Appeals, Nos. 156 and 157, March T., 1957, from judgments of Court of Common Pleas of Allegheny County, Oct. T., 1954, No. 629, in case of Marie Proet vir v. The Pennsylvania Railroad Company. Judgments affirmed.
Bruce R. Martin, with him Pringle, Bredin & Martin, for appellant.
Marvin D. Power, with him Suto, Power, Goldstein & Walsh, for appellees.
Before Jones, C.j., Bell, Chidsey, Musmanno, Arnold, Jones and Cohen, JJ.
OPINION BY MR. JUSTICE BENJAMIN R. JONES
Plaintiffs, Marie Pro and her husband, Frank Pro, instituted a trespass action against the defendant, the Pennsylvania Railroad Company, to recover damages for injuries sustained by the wife-plaintiff when she fell while walking across a railroad crossing over defendant's right of way. The action was tried before a judge and jury and resulted in verdicts for the wife-plaintiff in the amount of $25,000 and for the husband-plaintiff in the amount of $5,000. The court below refused to grant defendant's motions for judgment n.o.v. and for a new trial. Judgments were entered on the verdicts and these appeals ensued.
The accident occurred on February 19, 1954, a clear day, at approximately 1:30 P.M. At that time the wife-plaintiff was walking to her place of employment in the Corning Glass Company plant located in Charleroi, Pennsylvania. In order to reach this plant it is necessary for all of the Corning Glass employees, whether afoot or in vehicles, to cross defendant's railroad crossing which leads from 8th Street, a public highway in the Borough of Charleroi, into the plant. The testimony was uncontradicted that this was the only approach used by the employees to enter the plant. The crossing was paved and was wide enough for two cars to pass abreast upon it. The wife-plaintiff was in the act of traversing this crossing - she had reached a point about halfway across it - when her right foot became caught in a hole, causing her to fall and suffer very severe injuries. She testified that while she was in the act of taking her last step - the one which caused the fall - she heard the sound of an automobile behind her, turned to look in that direction, and stepped into the hole while her attention was thus distracted.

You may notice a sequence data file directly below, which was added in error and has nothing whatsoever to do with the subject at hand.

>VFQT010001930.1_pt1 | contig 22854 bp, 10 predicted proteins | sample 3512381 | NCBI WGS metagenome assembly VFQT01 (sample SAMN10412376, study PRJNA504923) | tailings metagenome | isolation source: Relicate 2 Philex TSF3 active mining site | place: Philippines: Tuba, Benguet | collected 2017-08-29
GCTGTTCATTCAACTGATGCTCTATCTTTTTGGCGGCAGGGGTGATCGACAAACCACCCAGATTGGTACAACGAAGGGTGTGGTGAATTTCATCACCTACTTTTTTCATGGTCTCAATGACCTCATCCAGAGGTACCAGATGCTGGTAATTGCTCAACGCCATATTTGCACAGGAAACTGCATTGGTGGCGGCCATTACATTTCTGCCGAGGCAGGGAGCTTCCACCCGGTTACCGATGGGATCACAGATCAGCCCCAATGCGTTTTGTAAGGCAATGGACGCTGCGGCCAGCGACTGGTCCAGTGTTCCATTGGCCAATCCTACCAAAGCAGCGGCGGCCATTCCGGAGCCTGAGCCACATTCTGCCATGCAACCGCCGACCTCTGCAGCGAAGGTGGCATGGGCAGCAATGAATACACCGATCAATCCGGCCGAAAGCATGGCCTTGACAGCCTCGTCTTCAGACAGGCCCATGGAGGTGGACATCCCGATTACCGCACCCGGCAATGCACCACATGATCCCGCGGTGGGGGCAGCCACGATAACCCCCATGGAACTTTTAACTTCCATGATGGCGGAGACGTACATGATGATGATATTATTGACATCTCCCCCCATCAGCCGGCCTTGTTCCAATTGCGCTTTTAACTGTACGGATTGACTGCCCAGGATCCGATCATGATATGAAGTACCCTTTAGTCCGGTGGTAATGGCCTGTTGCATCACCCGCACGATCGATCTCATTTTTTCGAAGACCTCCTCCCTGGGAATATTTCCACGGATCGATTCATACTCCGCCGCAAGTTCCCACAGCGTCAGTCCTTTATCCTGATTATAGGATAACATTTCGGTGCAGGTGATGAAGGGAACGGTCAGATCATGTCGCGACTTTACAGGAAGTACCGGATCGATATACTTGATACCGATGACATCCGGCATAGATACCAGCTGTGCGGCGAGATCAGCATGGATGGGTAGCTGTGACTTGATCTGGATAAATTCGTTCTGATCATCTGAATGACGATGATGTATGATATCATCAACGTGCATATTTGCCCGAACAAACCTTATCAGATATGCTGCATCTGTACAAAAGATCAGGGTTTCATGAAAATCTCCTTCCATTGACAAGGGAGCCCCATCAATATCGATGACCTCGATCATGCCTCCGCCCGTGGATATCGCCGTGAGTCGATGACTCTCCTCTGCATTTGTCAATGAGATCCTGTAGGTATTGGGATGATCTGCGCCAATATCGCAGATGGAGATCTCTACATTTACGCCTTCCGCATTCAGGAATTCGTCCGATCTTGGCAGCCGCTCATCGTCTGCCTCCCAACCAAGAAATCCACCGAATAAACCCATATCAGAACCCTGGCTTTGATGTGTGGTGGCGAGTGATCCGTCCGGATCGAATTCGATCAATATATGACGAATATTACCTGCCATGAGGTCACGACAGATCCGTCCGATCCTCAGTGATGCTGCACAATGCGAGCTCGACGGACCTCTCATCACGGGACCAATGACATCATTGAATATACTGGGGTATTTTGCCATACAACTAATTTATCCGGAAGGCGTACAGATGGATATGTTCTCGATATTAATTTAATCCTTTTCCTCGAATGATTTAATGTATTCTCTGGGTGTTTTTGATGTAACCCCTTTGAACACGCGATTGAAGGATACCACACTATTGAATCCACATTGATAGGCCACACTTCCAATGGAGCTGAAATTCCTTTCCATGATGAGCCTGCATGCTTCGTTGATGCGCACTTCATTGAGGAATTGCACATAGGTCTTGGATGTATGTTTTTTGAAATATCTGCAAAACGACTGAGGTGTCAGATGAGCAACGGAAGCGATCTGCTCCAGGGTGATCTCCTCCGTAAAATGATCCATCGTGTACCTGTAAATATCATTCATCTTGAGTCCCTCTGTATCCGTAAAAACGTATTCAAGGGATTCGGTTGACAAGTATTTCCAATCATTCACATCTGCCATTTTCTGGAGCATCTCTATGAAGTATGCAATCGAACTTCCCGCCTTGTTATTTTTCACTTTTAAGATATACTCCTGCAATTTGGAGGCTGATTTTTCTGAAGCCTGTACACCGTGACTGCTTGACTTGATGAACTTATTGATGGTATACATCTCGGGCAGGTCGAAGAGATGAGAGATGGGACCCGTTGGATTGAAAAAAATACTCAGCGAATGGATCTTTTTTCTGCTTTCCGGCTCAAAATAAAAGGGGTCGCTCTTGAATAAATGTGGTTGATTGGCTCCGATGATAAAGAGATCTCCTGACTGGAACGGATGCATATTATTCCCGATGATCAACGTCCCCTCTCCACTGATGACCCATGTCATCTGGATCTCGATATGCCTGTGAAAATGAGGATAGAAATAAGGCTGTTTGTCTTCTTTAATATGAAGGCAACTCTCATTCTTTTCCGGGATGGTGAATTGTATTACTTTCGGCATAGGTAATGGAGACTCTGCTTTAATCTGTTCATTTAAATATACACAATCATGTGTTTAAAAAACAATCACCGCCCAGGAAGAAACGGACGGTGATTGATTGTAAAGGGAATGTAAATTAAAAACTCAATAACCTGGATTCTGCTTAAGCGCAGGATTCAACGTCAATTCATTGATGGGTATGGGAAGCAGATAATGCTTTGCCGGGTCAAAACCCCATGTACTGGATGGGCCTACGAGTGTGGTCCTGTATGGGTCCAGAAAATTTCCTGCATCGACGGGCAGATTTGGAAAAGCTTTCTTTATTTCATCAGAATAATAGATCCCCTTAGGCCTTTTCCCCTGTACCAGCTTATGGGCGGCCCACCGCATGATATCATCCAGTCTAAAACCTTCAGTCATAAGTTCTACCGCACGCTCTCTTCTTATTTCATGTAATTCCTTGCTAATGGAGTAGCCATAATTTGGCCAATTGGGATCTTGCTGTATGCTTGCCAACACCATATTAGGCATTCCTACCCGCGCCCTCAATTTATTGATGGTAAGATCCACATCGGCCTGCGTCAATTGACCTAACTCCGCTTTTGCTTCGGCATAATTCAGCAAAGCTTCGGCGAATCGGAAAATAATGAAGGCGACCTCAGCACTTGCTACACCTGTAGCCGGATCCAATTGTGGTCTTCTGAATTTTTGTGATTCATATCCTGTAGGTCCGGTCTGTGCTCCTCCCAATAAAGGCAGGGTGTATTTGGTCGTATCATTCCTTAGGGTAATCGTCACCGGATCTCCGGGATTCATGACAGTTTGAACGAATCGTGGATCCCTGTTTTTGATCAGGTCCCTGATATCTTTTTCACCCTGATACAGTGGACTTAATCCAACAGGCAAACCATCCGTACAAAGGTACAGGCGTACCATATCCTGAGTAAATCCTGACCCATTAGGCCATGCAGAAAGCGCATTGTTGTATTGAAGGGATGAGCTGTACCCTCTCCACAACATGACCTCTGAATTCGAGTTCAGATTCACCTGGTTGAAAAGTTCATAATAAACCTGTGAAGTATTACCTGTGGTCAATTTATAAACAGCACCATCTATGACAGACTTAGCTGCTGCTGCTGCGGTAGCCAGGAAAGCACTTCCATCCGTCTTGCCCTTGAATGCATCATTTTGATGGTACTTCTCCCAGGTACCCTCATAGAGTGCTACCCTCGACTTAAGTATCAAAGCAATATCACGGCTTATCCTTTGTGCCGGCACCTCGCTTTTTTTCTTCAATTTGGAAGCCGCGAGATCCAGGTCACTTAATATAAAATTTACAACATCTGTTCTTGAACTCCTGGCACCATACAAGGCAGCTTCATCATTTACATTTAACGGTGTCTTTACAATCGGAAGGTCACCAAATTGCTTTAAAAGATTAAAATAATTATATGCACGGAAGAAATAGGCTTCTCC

Upon this appeal defendant maintains that it is entitled to judgment n.o.v. on the grounds that (1) the wife-plaintiff was contributorily negligent as a matter of law, and (2) that there was no proof of any duty of maintenance of the crossing on the part of the defendant. In addition, defendant contends that the court below erred in instructing the jury that the crossing was public and that defendant had the duty to maintain it. Defendant argues that this was a question of fact for the jury under the testimony and that the court usurped the jury's function in this regard, thus requiring that a new trial be granted.
The wife-plaintiff testified that she had carefully proceeded across the crossing up to the point where she fell, that she was fully aware of the very poor condition of the roadway and the great need for care, and that she was simultaneously keeping a sharp lookout for trains approaching the crossing. It was while she was thus busily engaged that the sequence of events heretofore recited occurred and caused her to fall. The hole into which she stepped was large and clearly visible and, by her own admission, she would have seen it had she not turned her head to look behind her while taking her last step. Unquestionably, absent the sound of the automobile, the wife-plaintiff would have been clearly guilty of contributory negligence as a matter of law. The law is clear that where a party walks into an obvious, clearly visible defect in his path in broad daylight he must shoulder the burden of proof of conditions outside himself which prevented him from seeing the defect or excuse his failure to observe it: Cox v. Scarazzo, 353 Pa. 15, 17, 44 A.2d 294; Leson v. Pittsburgh, 353 Pa. 207, 210, 44 A.2d 577; Sculley v. Philadelphia, 381 Pa. 1, 9, 112 A.2d 321. It is obvious that where such conditions do exist the party then has an excuse for walking by faith.
The wife-plaintiff was firm in her assertion that she had used great care in proceeding over the crossing. In her situation she was under a duty noit only to exercise care to avoid abvious defects in her path, but also to remain on the lookout for approaching vehicles; she was not required to focus her attention exclusively on the pavement immediately in front of her to discover possible defects therein: Lerner v. City of Philadelphia, 221 Pa. 294, 70 A. 755; Williams v. Kozlowski et ux. (et al.), 313 Pa. 219, 225, 169 A. 148; Sculley v. Philadelphia, supra, p. 10. The wife-plaintiff knew that the shifts were changing at the Corning Glass Company plant and she had every reason to anticipate that automobiles might enter the crossing from either direction at any time. She was also aware of the need for a lookout against trains approaching the crossing. In view of these factors, and considering the fact that she was 59 years old at the time and consequently neither as sure-footed nor as immune to panic as a younger pedestrian might be, we are not able to hold that her negligence, if any existed, was so clear that the lower court could properly declare it as a matter of law. This Court has frequently held that contributory negligence may be judicially determined ...